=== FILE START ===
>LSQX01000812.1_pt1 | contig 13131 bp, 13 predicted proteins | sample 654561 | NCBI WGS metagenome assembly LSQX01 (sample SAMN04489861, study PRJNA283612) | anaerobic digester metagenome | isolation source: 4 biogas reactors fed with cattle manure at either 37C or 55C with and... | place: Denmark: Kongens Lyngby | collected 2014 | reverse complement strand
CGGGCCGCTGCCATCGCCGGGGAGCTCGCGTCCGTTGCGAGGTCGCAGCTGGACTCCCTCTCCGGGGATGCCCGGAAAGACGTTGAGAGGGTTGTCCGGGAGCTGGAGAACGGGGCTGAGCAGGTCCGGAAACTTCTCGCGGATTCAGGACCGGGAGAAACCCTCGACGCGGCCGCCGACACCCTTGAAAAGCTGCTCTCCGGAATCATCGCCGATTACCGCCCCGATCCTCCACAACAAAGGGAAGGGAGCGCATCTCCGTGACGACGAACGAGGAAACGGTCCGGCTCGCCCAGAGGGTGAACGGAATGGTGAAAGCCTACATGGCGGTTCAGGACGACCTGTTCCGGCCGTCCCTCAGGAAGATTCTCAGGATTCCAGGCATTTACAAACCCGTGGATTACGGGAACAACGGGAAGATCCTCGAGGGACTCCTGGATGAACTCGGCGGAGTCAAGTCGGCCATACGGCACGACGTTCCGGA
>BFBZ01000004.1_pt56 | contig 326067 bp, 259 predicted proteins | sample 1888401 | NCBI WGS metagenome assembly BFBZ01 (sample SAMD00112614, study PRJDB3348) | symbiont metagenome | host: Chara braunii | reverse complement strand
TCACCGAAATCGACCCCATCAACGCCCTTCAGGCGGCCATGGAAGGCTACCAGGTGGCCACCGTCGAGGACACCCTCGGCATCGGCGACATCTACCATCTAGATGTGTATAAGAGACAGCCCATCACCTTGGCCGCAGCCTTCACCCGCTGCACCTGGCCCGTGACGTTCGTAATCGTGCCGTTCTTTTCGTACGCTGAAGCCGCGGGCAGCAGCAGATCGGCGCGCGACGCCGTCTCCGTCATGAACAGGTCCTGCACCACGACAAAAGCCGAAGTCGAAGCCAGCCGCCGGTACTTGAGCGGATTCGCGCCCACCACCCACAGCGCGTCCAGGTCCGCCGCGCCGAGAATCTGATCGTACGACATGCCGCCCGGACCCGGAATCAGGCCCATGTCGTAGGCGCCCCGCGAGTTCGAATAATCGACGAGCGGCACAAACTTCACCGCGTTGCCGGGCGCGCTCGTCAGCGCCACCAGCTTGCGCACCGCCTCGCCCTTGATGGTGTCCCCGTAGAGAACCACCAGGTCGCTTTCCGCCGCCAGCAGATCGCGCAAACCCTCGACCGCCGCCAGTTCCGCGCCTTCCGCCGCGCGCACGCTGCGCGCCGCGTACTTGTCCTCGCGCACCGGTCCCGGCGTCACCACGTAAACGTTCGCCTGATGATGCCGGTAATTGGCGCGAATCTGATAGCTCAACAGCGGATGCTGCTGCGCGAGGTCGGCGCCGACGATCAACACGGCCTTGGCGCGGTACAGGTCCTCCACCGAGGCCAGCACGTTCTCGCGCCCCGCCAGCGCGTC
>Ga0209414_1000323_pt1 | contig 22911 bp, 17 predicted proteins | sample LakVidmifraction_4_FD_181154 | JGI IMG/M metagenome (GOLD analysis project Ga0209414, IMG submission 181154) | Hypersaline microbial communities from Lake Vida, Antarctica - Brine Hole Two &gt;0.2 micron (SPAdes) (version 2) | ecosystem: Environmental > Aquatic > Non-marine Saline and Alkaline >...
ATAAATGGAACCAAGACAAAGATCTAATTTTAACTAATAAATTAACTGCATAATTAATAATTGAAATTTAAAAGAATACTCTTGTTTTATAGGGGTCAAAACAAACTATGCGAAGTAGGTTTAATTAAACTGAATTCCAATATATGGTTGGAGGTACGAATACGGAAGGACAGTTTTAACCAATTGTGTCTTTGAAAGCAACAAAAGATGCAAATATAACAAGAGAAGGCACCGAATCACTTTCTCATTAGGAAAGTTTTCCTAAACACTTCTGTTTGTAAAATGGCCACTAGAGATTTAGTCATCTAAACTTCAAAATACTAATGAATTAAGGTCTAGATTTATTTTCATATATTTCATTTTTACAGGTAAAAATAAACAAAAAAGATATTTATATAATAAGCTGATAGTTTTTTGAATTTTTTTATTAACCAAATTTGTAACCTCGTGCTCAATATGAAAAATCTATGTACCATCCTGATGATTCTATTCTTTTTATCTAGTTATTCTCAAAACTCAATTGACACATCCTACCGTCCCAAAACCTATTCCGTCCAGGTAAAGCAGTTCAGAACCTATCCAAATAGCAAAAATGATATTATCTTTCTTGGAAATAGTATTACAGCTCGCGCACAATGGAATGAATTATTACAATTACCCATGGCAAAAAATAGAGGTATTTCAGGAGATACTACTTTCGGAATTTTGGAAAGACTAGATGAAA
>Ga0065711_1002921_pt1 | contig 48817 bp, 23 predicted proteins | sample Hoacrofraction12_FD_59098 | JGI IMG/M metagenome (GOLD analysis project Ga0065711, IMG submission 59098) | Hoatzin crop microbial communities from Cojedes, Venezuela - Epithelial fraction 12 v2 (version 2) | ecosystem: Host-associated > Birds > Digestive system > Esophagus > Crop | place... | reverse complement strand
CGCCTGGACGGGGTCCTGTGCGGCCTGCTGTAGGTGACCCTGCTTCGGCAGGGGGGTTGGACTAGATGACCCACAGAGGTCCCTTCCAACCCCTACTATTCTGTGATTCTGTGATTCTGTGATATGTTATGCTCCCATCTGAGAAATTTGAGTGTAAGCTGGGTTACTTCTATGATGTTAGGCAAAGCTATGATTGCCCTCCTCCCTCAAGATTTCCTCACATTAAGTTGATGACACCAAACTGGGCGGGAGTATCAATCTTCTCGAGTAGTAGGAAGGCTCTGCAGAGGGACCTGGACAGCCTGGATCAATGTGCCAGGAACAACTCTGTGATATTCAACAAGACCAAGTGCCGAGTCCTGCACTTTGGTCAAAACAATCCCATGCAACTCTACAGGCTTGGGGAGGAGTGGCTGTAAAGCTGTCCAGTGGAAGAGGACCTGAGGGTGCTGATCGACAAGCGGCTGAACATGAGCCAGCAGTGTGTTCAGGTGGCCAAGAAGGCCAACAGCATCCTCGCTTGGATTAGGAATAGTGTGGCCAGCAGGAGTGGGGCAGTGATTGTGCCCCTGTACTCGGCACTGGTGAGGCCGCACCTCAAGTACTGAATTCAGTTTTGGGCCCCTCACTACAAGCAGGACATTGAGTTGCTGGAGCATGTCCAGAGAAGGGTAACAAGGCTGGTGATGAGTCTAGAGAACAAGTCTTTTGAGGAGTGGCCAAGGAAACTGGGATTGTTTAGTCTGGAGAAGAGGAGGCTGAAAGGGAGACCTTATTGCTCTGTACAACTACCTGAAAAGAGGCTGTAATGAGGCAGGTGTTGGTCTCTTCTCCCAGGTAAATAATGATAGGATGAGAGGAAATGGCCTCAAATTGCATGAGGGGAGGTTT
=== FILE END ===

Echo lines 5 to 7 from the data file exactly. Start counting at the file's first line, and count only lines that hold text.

>Ga0209414_1000323_pt1 | contig 22911 bp, 17 predicted proteins | sample LakVidmifraction_4_FD_181154 | JGI IMG/M metagenome (GOLD analysis project Ga0209414, IMG submission 181154) | Hypersaline microbial communities from Lake Vida, Antarctica - Brine Hole Two &gt;0.2 micron (SPAdes) (version 2) | ecosystem: Environmental > Aquatic > Non-marine Saline and Alkaline >...
ATAAATGGAACCAAGACAAAGATCTAATTTTAACTAATAAATTAACTGCATAATTAATAATTGAAATTTAAAAGAATACTCTTGTTTTATAGGGGTCAAAACAAACTATGCGAAGTAGGTTTAATTAAACTGAATTCCAATATATGGTTGGAGGTACGAATACGGAAGGACAGTTTTAACCAATTGTGTCTTTGAAAGCAACAAAAGATGCAAATATAACAAGAGAAGGCACCGAATCACTTTCTCATTAGGAAAGTTTTCCTAAACACTTCTGTTTGTAAAATGGCCACTAGAGATTTAGTCATCTAAACTTCAAAATACTAATGAATTAAGGTCTAGATTTATTTTCATATATTTCATTTTTACAGGTAAAAATAAACAAAAAAGATATTTATATAATAAGCTGATAGTTTTTTGAATTTTTTTATTAACCAAATTTGTAACCTCGTGCTCAATATGAAAAATCTATGTACCATCCTGATGATTCTATTCTTTTTATCTAGTTATTCTCAAAACTCAATTGACACATCCTACCGTCCCAAAACCTATTCCGTCCAGGTAAAGCAGTTCAGAACCTATCCAAATAGCAAAAATGATATTATCTTTCTTGGAAATAGTATTACAGCTCGCGCACAATGGAATGAATTATTACAATTACCCATGGCAAAAAATAGAGGTATTTCAGGAGATACTACTTTCGGAATTTTGGAAAGACTAGATGAAA
>Ga0065711_1002921_pt1 | contig 48817 bp, 23 predicted proteins | sample Hoacrofraction12_FD_59098 | JGI IMG/M metagenome (GOLD analysis project Ga0065711, IMG submission 59098) | Hoatzin crop microbial communities from Cojedes, Venezuela - Epithelial fraction 12 v2 (version 2) | ecosystem: Host-associated > Birds > Digestive system > Esophagus > Crop | place... | reverse complement strand